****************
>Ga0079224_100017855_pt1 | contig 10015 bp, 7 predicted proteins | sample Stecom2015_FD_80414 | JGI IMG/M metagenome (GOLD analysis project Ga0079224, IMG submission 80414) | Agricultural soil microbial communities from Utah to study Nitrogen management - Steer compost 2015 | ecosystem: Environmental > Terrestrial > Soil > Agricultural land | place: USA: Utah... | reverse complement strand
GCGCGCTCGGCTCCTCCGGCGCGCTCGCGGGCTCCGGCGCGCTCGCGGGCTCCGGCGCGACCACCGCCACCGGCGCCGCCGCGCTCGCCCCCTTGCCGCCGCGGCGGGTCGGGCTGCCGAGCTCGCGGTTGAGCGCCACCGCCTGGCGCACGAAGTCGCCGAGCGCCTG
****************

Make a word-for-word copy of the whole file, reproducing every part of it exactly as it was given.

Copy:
>Ga0079224_100017855_pt1 | contig 10015 bp, 7 predicted proteins | sample Stecom2015_FD_80414 | JGI IMG/M metagenome (GOLD analysis project Ga0079224, IMG submission 80414) | Agricultural soil microbial communities from Utah to study Nitrogen management - Steer compost 2015 | ecosystem: Environmental > Terrestrial > Soil > Agricultural land | place: USA: Utah... | reverse complement strand
GCGCGCTCGGCTCCTCCGGCGCGCTCGCGGGCTCCGGCGCGCTCGCGGGCTCCGGCGCGACCACCGCCACCGGCGCCGCCGCGCTCGCCCCCTTGCCGCCGCGGCGGGTCGGGCTGCCGAGCTCGCGGTTGAGCGCCACCGCCTGGCGCACGAAGTCGCCGAGCGCCTG